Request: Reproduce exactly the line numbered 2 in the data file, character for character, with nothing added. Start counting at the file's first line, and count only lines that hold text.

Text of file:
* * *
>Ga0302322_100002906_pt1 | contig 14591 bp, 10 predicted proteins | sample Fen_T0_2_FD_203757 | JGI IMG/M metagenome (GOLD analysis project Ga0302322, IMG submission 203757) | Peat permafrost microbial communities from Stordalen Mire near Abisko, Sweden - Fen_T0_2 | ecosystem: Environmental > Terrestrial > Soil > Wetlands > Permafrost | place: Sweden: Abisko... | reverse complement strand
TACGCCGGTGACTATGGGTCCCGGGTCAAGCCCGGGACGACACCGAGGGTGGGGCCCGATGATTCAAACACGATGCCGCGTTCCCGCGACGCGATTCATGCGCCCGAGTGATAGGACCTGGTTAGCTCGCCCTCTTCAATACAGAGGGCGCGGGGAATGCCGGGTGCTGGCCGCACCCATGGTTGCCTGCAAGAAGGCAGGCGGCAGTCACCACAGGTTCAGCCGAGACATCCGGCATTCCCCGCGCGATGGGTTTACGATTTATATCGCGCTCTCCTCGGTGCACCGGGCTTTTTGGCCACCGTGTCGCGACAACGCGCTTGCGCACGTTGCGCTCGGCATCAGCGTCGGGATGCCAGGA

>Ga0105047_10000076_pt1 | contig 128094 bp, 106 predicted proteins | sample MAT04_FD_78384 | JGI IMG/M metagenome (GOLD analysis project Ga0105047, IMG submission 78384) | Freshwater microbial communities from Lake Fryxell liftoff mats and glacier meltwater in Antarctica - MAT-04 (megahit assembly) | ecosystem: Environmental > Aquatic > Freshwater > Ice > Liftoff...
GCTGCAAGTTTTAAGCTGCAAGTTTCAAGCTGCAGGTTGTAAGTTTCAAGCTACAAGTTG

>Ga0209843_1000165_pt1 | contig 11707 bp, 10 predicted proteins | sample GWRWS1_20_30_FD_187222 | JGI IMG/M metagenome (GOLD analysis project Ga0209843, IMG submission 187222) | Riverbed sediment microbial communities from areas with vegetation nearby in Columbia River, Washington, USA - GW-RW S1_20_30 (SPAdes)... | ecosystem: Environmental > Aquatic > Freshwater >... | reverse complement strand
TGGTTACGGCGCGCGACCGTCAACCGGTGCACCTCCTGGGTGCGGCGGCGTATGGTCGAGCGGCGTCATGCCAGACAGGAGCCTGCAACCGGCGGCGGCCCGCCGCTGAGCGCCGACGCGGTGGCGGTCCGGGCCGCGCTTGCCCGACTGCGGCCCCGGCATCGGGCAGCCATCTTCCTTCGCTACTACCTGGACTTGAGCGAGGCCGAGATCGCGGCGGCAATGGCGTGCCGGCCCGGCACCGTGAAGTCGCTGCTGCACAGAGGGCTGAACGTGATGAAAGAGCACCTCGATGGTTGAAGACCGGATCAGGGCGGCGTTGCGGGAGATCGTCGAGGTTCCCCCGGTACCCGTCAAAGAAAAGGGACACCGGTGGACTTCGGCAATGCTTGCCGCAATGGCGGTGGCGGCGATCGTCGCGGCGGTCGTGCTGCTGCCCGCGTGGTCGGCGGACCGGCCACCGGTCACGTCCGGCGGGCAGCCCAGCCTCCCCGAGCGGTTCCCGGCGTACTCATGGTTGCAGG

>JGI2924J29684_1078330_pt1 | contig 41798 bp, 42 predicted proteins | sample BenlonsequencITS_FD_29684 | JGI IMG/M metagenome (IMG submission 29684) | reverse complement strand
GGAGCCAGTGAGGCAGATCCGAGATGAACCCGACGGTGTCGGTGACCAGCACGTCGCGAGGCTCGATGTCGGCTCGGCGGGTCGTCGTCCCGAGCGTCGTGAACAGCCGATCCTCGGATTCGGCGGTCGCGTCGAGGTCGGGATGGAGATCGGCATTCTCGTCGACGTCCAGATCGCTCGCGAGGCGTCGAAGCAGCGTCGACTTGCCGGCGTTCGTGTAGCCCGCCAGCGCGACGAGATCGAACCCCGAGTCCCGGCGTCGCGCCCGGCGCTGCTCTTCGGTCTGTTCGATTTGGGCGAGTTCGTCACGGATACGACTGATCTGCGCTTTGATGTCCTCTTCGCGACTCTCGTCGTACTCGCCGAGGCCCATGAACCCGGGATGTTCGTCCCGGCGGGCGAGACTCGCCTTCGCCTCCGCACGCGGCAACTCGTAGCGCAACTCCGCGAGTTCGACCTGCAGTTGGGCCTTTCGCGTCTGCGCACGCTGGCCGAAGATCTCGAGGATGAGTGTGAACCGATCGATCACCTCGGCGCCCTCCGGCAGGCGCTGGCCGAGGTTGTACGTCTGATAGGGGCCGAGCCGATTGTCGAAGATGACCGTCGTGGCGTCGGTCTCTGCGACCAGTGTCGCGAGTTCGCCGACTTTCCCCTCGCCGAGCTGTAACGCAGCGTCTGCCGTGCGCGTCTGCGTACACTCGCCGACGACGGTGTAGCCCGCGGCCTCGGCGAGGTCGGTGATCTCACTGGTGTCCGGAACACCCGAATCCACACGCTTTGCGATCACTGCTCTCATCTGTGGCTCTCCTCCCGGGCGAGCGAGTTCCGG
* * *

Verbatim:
TACGCCGGTGACTATGGGTCCCGGGTCAAGCCCGGGACGACACCGAGGGTGGGGCCCGATGATTCAAACACGATGCCGCGTTCCCGCGACGCGATTCATGCGCCCGAGTGATAGGACCTGGTTAGCTCGCCCTCTTCAATACAGAGGGCGCGGGGAATGCCGGGTGCTGGCCGCACCCATGGTTGCCTGCAAGAAGGCAGGCGGCAGTCACCACAGGTTCAGCCGAGACATCCGGCATTCCCCGCGCGATGGGTTTACGATTTATATCGCGCTCTCCTCGGTGCACCGGGCTTTTTGGCCACCGTGTCGCGACAACGCGCTTGCGCACGTTGCGCTCGGCATCAGCGTCGGGATGCCAGGA